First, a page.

INDIANAPOLIS – Alexander Rossi is probably looking forward to the NTT IndyCar Series season coming to an end.
The Andretti Autosport star would love a do-over, or at least as they call it in golf, a mulligan.
A horrible start to the NTT IndyCar Series season put one of the prime contenders for the championship into a deep hole.
From an engine reset issue that kept his Honda from firing up to start the season-opening race at Texas Motor Speedway, to a fuel pressure problem in the GMR Grand Prix at Indianapolis in July, to a 19th-place finish in the first of two races at Road America, the hits kept coming for Rossi.
He turned it around in the second REV Group Grand Prix at Road America in July when he finished third. He was sixth and eighth in the Iowa IndyCar 250s.
Rossi lined up ninth to start Sunday’s 104th Indianapolis 500 and put his No. 27 NAPA Auto Parts Honda into the lead for 17 laps. From laps 102 to 132, Rossi and Chip Ganassi Racing’s Scott Dixon battled for supremacy, trading the lead at will as each tried to stay up front while also conserving fuel.
When Rossi made a pit stop on lap 124 during a caution period after Alex Palou crashed, the outside rear tire changer had trouble getting the wheel nut tightened. He had to go back with the gun to give it another whirl, which delayed Rossi’s release from the pits.
That vital extra time was enough to cause a bit of mayhem on his exit from the pits. He ran into the side of eventual winner Takuma Sato’s Honda. It looked like minimal contact, but to IndyCar Race Control, it was enough to be penalized.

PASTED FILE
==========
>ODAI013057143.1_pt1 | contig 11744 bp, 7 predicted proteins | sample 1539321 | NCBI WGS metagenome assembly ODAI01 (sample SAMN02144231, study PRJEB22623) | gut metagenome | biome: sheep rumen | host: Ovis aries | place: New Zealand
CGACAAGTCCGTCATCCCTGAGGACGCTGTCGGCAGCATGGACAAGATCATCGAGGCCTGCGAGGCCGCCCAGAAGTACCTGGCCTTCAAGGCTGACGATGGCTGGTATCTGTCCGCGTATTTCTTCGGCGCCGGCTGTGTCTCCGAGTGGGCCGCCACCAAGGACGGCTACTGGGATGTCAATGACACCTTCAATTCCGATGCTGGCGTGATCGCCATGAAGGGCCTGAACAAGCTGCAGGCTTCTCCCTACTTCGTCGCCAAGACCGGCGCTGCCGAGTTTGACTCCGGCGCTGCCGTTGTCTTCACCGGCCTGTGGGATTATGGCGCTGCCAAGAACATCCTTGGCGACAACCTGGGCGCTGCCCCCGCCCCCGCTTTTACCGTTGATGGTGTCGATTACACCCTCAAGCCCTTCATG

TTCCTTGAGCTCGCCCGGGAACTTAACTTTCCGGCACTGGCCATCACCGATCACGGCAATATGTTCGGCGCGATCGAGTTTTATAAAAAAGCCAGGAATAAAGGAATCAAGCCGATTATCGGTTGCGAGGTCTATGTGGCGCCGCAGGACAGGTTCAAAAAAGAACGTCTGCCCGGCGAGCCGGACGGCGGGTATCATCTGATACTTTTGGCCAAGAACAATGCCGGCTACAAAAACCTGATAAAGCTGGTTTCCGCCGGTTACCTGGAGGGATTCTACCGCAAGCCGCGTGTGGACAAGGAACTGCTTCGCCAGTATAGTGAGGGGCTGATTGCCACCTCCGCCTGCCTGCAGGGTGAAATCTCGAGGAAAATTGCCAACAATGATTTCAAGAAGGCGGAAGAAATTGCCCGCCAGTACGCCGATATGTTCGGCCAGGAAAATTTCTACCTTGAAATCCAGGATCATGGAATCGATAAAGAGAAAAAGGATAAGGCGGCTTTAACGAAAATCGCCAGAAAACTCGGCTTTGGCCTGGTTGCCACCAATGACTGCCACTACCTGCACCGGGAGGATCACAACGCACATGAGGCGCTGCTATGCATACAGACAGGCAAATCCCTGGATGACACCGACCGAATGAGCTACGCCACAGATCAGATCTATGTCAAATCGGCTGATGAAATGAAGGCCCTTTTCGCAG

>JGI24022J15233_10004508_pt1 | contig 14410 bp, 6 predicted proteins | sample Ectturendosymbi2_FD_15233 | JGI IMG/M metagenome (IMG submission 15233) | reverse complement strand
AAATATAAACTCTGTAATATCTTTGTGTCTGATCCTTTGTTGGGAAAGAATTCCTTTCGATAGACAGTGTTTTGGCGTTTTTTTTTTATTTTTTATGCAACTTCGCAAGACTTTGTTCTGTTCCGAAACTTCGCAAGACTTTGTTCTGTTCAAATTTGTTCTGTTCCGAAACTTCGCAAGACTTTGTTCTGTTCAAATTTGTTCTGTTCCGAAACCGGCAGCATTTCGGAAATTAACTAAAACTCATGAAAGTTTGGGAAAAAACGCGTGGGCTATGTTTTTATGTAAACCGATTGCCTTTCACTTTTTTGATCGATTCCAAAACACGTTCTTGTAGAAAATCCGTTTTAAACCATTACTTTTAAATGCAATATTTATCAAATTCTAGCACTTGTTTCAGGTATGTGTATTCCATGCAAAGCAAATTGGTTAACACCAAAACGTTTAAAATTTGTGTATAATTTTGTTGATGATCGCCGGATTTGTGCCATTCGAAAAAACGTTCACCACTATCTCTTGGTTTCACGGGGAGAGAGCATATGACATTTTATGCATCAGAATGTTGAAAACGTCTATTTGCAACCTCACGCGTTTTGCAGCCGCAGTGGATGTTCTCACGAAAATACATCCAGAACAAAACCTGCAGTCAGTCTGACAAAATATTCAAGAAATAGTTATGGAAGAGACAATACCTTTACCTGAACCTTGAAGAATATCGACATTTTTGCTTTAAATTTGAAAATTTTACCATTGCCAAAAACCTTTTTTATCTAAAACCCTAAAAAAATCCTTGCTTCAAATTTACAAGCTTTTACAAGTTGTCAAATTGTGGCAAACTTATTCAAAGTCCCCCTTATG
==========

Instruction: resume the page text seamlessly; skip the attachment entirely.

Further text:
Rossi’s No. 27 Honda was sent to the back of the field for unsafe release from the pits. That put Rossi 21st after serving the penalty.
Although he did not say a word on his team’s radio, Rossi was on a mission to race out of the hole he found himself. He made up six positions on one lap before giving up a position to Charlie Kimball.
Rossi was 17th when he crashed on lap 143 to create another caution period. Rossi’s Honda went high in turn two and crashed into the outside wall.
The winner of the 100th Indianapolis 500 in 2016 finished 27th, the same as his car number, in the 104th Indianapolis 500.
“We were never planning on being that far back,” Rossi said after he was checked and released from the IU Health Infield Care Center. “Yeah, we just lost it. It’s a lot of dirty air back there. It was tough in turn tow all day, but up front where we should have been the 27 Andretti Honda was awesome.
“I thought we had a car to win. I don’t even want to talk about the penalty right now. I’m going to have to have a long conversation with someone about that. I can’t see anything. I just go on what I’m told, but still, Takuma is moving in reaction on restarts and doesn’t get a penalty. Just consistency … we’ll talk about it. I don’t have an opinion right now. It’s obviously frustrating.
“There’s two sides to every story.”
Rossi believed once he got his Honda up front, it was capable of winning the race. Instead, he was an early exit from the contest and is dropped him back to 14th in points. It was a huge points hit because the Indianapolis 500 paid double points.
“I thought we had the car to win, and had we stayed up front we could have made a run for it,” Rossi said. “But because of a pit lane penalty that we still don’t fully understand, we didn’t get to stay up front. We shouldn’t have been in a position to have to run in the back. There was a lot of dirty air back there, and we just lost it.
“Not how we were hoping to see today go.”
Rossi moves on to World Wide Technology Raceway for another IndyCar doubleheader this weekend, with races Saturday and Sunday, both starting at 3:30 p.m. ET.